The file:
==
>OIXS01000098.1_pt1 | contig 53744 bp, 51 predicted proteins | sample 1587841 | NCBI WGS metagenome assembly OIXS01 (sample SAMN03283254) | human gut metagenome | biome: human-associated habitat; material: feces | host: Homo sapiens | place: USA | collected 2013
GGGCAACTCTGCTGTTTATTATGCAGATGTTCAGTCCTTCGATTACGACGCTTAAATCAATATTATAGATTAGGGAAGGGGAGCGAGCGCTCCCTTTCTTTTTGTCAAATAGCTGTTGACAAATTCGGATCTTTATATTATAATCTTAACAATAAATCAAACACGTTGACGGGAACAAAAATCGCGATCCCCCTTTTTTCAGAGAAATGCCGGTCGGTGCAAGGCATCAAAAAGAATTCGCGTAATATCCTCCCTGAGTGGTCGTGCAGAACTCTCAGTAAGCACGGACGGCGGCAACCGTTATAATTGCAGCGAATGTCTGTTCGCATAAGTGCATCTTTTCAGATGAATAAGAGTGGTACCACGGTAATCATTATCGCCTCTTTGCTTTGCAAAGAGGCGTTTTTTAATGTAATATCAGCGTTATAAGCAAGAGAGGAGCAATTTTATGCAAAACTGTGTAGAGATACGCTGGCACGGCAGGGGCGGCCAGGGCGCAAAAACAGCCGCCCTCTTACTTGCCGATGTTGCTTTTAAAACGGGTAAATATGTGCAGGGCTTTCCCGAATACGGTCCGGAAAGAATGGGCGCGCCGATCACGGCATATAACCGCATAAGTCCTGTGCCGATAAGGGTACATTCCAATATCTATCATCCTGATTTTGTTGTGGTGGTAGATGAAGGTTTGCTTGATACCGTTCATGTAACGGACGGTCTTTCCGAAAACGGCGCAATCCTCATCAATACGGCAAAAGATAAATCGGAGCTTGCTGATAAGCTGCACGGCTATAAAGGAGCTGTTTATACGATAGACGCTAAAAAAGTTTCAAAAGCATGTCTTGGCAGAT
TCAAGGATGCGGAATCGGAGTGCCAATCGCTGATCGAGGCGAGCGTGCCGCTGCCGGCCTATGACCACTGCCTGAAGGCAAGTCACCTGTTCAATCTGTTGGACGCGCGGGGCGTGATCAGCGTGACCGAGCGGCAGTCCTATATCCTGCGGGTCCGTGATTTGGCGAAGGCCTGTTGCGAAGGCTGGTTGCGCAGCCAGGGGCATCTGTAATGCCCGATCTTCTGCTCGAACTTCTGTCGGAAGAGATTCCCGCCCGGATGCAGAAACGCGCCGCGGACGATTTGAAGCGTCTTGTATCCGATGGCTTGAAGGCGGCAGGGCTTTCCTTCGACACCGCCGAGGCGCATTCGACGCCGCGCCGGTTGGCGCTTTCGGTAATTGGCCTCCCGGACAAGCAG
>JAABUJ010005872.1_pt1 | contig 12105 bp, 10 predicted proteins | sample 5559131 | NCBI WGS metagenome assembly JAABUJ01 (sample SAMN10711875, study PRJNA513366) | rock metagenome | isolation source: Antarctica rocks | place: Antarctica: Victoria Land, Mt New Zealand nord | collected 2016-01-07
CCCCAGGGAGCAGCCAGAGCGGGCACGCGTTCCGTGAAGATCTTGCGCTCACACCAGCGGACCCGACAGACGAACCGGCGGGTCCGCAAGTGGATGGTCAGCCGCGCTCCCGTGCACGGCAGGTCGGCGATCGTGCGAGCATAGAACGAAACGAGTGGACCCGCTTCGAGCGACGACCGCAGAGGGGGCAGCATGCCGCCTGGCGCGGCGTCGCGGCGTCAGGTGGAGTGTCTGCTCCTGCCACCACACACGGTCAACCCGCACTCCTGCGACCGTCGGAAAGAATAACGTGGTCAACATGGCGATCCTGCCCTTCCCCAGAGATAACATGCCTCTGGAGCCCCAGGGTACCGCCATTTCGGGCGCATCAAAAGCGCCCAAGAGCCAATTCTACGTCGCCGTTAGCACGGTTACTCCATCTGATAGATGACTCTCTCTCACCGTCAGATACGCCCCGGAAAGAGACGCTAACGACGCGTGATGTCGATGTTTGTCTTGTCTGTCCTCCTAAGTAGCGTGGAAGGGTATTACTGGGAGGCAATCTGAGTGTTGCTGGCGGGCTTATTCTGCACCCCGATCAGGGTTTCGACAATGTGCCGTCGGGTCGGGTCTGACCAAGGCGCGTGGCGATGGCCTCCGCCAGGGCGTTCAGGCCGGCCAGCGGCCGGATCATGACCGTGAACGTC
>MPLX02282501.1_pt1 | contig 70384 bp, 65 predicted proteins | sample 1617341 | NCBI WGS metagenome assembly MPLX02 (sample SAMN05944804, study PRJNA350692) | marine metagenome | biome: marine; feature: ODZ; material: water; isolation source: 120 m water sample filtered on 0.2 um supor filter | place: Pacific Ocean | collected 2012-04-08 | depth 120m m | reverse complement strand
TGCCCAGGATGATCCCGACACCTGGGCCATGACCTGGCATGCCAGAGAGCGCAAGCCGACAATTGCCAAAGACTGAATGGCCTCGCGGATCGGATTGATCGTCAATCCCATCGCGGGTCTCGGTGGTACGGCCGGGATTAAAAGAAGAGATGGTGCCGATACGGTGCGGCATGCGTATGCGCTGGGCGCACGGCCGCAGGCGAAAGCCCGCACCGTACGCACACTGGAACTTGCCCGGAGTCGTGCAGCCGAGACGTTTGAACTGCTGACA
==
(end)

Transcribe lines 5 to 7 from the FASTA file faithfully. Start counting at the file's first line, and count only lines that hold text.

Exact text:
CCCCAGGGAGCAGCCAGAGCGGGCACGCGTTCCGTGAAGATCTTGCGCTCACACCAGCGGACCCGACAGACGAACCGGCGGGTCCGCAAGTGGATGGTCAGCCGCGCTCCCGTGCACGGCAGGTCGGCGATCGTGCGAGCATAGAACGAAACGAGTGGACCCGCTTCGAGCGACGACCGCAGAGGGGGCAGCATGCCGCCTGGCGCGGCGTCGCGGCGTCAGGTGGAGTGTCTGCTCCTGCCACCACACACGGTCAACCCGCACTCCTGCGACCGTCGGAAAGAATAACGTGGTCAACATGGCGATCCTGCCCTTCCCCAGAGATAACATGCCTCTGGAGCCCCAGGGTACCGCCATTTCGGGCGCATCAAAAGCGCCCAAGAGCCAATTCTACGTCGCCGTTAGCACGGTTACTCCATCTGATAGATGACTCTCTCTCACCGTCAGATACGCCCCGGAAAGAGACGCTAACGACGCGTGATGTCGATGTTTGTCTTGTCTGTCCTCCTAAGTAGCGTGGAAGGGTATTACTGGGAGGCAATCTGAGTGTTGCTGGCGGGCTTATTCTGCACCCCGATCAGGGTTTCGACAATGTGCCGTCGGGTCGGGTCTGACCAAGGCGCGTGGCGATGGCCTCCGCCAGGGCGTTCAGGCCGGCCAGCGGCCGGATCATGACCGTGAACGTC
>MPLX02282501.1_pt1 | contig 70384 bp, 65 predicted proteins | sample 1617341 | NCBI WGS metagenome assembly MPLX02 (sample SAMN05944804, study PRJNA350692) | marine metagenome | biome: marine; feature: ODZ; material: water; isolation source: 120 m water sample filtered on 0.2 um supor filter | place: Pacific Ocean | collected 2012-04-08 | depth 120m m | reverse complement strand
TGCCCAGGATGATCCCGACACCTGGGCCATGACCTGGCATGCCAGAGAGCGCAAGCCGACAATTGCCAAAGACTGAATGGCCTCGCGGATCGGATTGATCGTCAATCCCATCGCGGGTCTCGGTGGTACGGCCGGGATTAAAAGAAGAGATGGTGCCGATACGGTGCGGCATGCGTATGCGCTGGGCGCACGGCCGCAGGCGAAAGCCCGCACCGTACGCACACTGGAACTTGCCCGGAGTCGTGCAGCCGAGACGTTTGAACTGCTGACA